Obsession“It would be easier if we didn’t feel the need to fight,” Benji says in The East. “If we could just let go.” But Benji does feel the need, and that’s the point. When a person has a calling—at least in the movies—it takes over their lives to the point where nothing else seems remotely relevant. Benji’s obsession gives him strength that Sarah does not have. His moral compass (any guesses as to which direction it points?) allows him to make coherent, cohesive decisions in a way that leading a double life does not. While Sarah may enter The East believing her obsession is to tear it down, we know that her intentions will grow cloudier each day she’s in the presence of a truly passionate group. Don Jon lays out his eight obsessions for us in the voiceover narration of the trailer. Unlike Benji, who uses his obsession as a prism through which to view each interaction he has, Don Jon’s obsession clouds his ability to deal with the world in front of him. When Barbara catches him watching porn, he thinks she’s being unfair, and that it’s the same thing as her romantic comedies. His inflexibility denies him an opportunity to be with a woman he loves. In the more-realistic world of Don Jon, obsessions are not a path to enlightenment, but an obstacle to real relationships.Advantage: The East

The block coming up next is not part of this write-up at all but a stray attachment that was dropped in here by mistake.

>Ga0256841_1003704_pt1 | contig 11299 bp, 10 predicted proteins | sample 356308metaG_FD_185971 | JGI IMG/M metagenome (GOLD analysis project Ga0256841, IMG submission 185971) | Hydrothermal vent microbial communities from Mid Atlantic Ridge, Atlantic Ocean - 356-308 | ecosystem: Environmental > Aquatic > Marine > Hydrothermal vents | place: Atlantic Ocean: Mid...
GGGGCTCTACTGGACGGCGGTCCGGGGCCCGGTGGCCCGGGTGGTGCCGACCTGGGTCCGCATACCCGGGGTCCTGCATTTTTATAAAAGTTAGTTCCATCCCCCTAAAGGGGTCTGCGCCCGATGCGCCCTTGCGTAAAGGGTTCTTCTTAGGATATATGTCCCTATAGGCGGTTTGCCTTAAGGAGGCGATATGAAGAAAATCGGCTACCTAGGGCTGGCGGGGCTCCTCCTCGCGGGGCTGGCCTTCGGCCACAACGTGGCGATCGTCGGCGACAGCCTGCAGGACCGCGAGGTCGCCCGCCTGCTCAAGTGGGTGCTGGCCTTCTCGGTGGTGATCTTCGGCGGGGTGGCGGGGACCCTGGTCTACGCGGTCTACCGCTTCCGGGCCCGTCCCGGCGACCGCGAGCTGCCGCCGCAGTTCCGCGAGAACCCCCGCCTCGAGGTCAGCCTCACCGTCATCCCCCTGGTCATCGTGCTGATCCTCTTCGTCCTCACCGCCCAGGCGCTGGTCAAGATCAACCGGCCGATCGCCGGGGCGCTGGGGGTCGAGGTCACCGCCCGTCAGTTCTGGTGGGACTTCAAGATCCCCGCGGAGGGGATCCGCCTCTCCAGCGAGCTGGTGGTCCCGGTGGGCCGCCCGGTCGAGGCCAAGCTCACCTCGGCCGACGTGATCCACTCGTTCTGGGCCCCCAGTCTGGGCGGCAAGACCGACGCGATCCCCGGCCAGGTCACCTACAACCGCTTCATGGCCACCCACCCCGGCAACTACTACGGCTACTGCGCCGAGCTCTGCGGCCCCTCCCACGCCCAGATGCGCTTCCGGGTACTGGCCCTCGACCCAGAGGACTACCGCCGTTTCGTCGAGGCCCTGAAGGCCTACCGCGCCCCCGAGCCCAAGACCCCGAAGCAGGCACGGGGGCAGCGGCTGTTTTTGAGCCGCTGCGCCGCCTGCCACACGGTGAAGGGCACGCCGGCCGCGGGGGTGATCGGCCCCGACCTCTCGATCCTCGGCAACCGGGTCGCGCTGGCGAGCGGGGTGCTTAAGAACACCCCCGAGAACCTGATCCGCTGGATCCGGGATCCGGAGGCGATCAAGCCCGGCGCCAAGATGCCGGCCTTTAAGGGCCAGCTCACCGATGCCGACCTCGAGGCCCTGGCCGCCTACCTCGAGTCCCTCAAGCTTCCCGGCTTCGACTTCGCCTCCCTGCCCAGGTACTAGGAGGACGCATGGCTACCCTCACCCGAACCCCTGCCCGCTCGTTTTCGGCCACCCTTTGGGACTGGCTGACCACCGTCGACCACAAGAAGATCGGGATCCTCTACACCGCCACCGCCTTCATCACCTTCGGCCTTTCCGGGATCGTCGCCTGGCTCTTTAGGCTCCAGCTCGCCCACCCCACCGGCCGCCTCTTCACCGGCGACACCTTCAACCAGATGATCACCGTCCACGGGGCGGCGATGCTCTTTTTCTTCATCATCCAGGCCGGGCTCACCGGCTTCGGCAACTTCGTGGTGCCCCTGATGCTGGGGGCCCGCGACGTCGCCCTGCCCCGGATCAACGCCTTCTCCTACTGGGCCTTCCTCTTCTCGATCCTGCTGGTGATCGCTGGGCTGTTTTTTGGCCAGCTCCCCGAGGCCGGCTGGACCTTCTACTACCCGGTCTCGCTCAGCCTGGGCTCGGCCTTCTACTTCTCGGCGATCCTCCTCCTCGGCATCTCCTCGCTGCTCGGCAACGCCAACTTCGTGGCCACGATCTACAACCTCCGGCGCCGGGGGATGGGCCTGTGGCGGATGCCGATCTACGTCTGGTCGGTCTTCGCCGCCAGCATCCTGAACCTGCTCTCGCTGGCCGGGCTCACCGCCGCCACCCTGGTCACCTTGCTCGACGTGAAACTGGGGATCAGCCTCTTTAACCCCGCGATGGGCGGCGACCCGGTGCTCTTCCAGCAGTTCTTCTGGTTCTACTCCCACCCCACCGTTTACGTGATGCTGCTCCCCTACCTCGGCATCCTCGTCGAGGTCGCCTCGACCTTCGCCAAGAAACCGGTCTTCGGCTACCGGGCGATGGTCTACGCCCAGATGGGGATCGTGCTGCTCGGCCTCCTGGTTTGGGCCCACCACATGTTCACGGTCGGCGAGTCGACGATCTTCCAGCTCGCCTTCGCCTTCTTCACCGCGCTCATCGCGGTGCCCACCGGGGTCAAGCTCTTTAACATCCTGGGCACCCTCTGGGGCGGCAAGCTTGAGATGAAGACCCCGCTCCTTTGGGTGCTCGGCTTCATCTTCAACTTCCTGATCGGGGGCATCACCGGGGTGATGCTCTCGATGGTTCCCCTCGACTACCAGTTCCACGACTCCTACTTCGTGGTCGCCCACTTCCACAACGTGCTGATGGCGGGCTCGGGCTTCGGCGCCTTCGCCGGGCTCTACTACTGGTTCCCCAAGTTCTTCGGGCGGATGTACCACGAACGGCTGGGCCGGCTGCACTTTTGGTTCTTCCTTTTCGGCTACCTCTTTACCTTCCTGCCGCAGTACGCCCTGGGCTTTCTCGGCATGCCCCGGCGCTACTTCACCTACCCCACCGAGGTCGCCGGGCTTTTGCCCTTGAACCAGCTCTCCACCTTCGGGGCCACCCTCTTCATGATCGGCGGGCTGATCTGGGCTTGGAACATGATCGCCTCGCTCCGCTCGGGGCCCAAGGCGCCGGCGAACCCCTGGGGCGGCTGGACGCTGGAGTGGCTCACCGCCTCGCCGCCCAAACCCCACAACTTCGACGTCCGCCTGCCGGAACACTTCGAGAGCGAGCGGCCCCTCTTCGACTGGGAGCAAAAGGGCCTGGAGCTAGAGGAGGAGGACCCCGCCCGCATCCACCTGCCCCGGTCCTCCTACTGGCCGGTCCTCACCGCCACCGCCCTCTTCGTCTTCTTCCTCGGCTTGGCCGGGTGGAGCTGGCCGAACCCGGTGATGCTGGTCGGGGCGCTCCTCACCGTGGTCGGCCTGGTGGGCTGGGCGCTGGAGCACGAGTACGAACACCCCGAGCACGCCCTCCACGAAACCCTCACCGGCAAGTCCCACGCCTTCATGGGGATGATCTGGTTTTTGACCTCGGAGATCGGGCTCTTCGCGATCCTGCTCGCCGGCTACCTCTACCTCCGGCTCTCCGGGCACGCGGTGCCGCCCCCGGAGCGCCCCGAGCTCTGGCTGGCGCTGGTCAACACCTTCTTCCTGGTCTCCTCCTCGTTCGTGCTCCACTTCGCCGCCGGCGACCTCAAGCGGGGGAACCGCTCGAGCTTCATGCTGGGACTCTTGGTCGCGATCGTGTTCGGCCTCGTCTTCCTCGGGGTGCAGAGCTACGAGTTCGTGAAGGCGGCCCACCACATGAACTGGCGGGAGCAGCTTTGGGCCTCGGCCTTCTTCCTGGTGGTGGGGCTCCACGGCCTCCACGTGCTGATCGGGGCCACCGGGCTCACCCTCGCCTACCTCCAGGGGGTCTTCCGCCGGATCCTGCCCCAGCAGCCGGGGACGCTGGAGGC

CastDon Jon and Barbara are a fictional couple that we desperately wish was real. Joseph Gordon-Levitt and Scarlett Johansson doing Jersey accents and rocking Jersey attire—see the scene where they meet for lunch in a café—is slightly left-of-center, but feels so right. To that, add Tony Danza as Jon Sr., Brie Larson as Jon’s sister, Julianne Moore as his community college classmate, and a hysterical (in all senses of the word) Glenne Headly as Jon’s mother and you have a recipe for an excellent family dinner dynamic, which is on display here. The East features the always-excellent Brit Marling in a lead role. She is more than capable of delivering a quiet, yet powerful performance, and it will be fascinating to see her in a more action-packed movie. Although Alexander Skarsgård is best-known for his role in the vampire nonsense-pornography series True Blood, he seems capable of transferring his undead magnetism into the henley-wearing anarchist Benji. Ellen Page will be stepping into unfamiliar territory as his partner-in-crime Izzy, and it’s tough to tell from the trailer—her only line is “There will be consequences”—whether or not she can plausibly play threatening. There is promise in the cast of The East, but Don Jon is full of surefire winners.Advantage: Don Jon